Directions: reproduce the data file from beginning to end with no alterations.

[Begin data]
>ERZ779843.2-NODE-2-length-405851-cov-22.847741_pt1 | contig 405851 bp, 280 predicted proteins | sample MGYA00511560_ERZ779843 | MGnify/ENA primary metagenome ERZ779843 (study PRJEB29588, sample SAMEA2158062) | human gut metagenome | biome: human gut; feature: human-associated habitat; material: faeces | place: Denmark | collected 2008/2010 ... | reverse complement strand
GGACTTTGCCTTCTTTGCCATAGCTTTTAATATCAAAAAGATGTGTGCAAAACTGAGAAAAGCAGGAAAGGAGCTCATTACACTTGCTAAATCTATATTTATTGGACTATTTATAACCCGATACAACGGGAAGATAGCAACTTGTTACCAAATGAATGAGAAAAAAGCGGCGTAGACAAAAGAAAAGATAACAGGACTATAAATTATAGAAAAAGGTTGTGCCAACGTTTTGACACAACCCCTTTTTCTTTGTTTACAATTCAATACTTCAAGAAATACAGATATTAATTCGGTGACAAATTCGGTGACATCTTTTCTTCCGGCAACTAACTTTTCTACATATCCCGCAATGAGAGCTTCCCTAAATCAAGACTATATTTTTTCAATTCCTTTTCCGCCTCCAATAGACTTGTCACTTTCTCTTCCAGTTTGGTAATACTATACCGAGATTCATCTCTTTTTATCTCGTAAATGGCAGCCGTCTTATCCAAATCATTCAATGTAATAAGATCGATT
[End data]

>ERZ779843.2-NODE-2-length-405851-cov-22.847741_pt1 | contig 405851 bp, 280 predicted proteins | sample MGYA00511560_ERZ779843 | MGnify/ENA primary metagenome ERZ779843 (study PRJEB29588, sample SAMEA2158062) | human gut metagenome | biome: human gut; feature: human-associated habitat; material: faeces | place: Denmark | collected 2008/2010 ... | reverse complement strand
GGACTTTGCCTTCTTTGCCATAGCTTTTAATATCAAAAAGATGTGTGCAAAACTGAGAAAAGCAGGAAAGGAGCTCATTACACTTGCTAAATCTATATTTATTGGACTATTTATAACCCGATACAACGGGAAGATAGCAACTTGTTACCAAATGAATGAGAAAAAAGCGGCGTAGACAAAAGAAAAGATAACAGGACTATAAATTATAGAAAAAGGTTGTGCCAACGTTTTGACACAACCCCTTTTTCTTTGTTTACAATTCAATACTTCAAGAAATACAGATATTAATTCGGTGACAAATTCGGTGACATCTTTTCTTCCGGCAACTAACTTTTCTACATATCCCGCAATGAGAGCTTCCCTAAATCAAGACTATATTTTTTCAATTCCTTTTCCGCCTCCAATAGACTTGTCACTTTCTCTTCCAGTTTGGTAATACTATACCGAGATTCATCTCTTTTTATCTCGTAAATGGCAGCCGTCTTATCCAAATCATTCAATGTAATAAGATCGATT